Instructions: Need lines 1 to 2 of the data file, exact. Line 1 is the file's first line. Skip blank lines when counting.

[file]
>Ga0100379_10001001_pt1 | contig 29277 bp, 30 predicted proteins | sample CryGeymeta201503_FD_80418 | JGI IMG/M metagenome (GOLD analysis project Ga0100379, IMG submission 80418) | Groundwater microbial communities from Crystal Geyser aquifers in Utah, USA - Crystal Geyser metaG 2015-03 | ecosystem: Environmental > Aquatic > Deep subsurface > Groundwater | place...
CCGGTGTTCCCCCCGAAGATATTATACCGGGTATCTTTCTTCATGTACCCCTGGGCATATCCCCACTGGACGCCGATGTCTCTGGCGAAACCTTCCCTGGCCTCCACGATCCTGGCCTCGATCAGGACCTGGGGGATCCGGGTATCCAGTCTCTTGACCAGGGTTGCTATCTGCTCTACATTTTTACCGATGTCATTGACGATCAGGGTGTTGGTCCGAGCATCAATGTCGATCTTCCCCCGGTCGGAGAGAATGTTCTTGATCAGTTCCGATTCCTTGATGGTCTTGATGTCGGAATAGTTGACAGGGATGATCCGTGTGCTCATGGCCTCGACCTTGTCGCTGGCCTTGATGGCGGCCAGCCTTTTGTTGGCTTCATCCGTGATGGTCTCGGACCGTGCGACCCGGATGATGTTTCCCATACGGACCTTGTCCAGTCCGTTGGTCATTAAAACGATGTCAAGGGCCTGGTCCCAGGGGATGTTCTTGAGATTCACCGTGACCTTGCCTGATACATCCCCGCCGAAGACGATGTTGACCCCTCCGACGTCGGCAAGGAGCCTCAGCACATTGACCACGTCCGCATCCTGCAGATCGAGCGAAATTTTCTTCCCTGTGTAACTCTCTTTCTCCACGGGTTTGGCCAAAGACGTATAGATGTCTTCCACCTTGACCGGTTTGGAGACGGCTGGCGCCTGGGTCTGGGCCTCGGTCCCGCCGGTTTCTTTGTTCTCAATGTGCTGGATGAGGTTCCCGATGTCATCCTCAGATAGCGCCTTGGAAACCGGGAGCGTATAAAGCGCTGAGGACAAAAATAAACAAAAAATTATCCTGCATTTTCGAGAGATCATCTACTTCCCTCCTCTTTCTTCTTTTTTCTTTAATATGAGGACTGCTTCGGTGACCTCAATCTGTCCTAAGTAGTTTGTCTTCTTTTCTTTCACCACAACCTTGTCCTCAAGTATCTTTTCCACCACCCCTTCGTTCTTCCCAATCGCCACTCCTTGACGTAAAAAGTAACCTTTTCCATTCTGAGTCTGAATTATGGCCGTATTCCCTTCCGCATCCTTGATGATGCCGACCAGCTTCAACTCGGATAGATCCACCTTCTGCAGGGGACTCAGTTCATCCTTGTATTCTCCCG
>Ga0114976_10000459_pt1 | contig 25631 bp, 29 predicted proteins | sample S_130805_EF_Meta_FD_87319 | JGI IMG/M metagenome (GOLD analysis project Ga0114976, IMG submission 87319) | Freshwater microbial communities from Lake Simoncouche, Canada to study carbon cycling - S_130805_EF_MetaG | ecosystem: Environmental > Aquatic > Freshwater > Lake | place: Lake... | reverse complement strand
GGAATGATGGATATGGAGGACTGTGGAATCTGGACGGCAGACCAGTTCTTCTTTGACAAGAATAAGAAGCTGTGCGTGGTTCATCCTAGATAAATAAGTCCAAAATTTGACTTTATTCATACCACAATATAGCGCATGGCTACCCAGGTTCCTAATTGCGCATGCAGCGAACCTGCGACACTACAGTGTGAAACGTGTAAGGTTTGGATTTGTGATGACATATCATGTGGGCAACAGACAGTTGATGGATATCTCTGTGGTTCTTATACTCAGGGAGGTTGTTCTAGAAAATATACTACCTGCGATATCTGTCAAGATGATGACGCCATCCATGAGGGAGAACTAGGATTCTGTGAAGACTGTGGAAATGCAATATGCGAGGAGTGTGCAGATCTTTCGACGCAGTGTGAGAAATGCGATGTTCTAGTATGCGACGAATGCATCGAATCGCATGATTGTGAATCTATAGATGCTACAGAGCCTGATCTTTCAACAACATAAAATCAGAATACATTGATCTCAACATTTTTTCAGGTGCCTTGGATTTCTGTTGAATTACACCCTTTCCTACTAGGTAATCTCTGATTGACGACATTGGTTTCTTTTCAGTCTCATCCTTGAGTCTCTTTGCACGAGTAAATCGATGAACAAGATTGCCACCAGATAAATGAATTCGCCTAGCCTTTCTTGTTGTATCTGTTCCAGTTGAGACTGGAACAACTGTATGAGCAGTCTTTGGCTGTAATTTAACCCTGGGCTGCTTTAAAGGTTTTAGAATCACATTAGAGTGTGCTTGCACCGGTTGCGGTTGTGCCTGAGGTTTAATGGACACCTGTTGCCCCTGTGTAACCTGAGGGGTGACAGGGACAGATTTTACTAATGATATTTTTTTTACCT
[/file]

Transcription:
>Ga0100379_10001001_pt1 | contig 29277 bp, 30 predicted proteins | sample CryGeymeta201503_FD_80418 | JGI IMG/M metagenome (GOLD analysis project Ga0100379, IMG submission 80418) | Groundwater microbial communities from Crystal Geyser aquifers in Utah, USA - Crystal Geyser metaG 2015-03 | ecosystem: Environmental > Aquatic > Deep subsurface > Groundwater | place...
CCGGTGTTCCCCCCGAAGATATTATACCGGGTATCTTTCTTCATGTACCCCTGGGCATATCCCCACTGGACGCCGATGTCTCTGGCGAAACCTTCCCTGGCCTCCACGATCCTGGCCTCGATCAGGACCTGGGGGATCCGGGTATCCAGTCTCTTGACCAGGGTTGCTATCTGCTCTACATTTTTACCGATGTCATTGACGATCAGGGTGTTGGTCCGAGCATCAATGTCGATCTTCCCCCGGTCGGAGAGAATGTTCTTGATCAGTTCCGATTCCTTGATGGTCTTGATGTCGGAATAGTTGACAGGGATGATCCGTGTGCTCATGGCCTCGACCTTGTCGCTGGCCTTGATGGCGGCCAGCCTTTTGTTGGCTTCATCCGTGATGGTCTCGGACCGTGCGACCCGGATGATGTTTCCCATACGGACCTTGTCCAGTCCGTTGGTCATTAAAACGATGTCAAGGGCCTGGTCCCAGGGGATGTTCTTGAGATTCACCGTGACCTTGCCTGATACATCCCCGCCGAAGACGATGTTGACCCCTCCGACGTCGGCAAGGAGCCTCAGCACATTGACCACGTCCGCATCCTGCAGATCGAGCGAAATTTTCTTCCCTGTGTAACTCTCTTTCTCCACGGGTTTGGCCAAAGACGTATAGATGTCTTCCACCTTGACCGGTTTGGAGACGGCTGGCGCCTGGGTCTGGGCCTCGGTCCCGCCGGTTTCTTTGTTCTCAATGTGCTGGATGAGGTTCCCGATGTCATCCTCAGATAGCGCCTTGGAAACCGGGAGCGTATAAAGCGCTGAGGACAAAAATAAACAAAAAATTATCCTGCATTTTCGAGAGATCATCTACTTCCCTCCTCTTTCTTCTTTTTTCTTTAATATGAGGACTGCTTCGGTGACCTCAATCTGTCCTAAGTAGTTTGTCTTCTTTTCTTTCACCACAACCTTGTCCTCAAGTATCTTTTCCACCACCCCTTCGTTCTTCCCAATCGCCACTCCTTGACGTAAAAAGTAACCTTTTCCATTCTGAGTCTGAATTATGGCCGTATTCCCTTCCGCATCCTTGATGATGCCGACCAGCTTCAACTCGGATAGATCCACCTTCTGCAGGGGACTCAGTTCATCCTTGTATTCTCCCG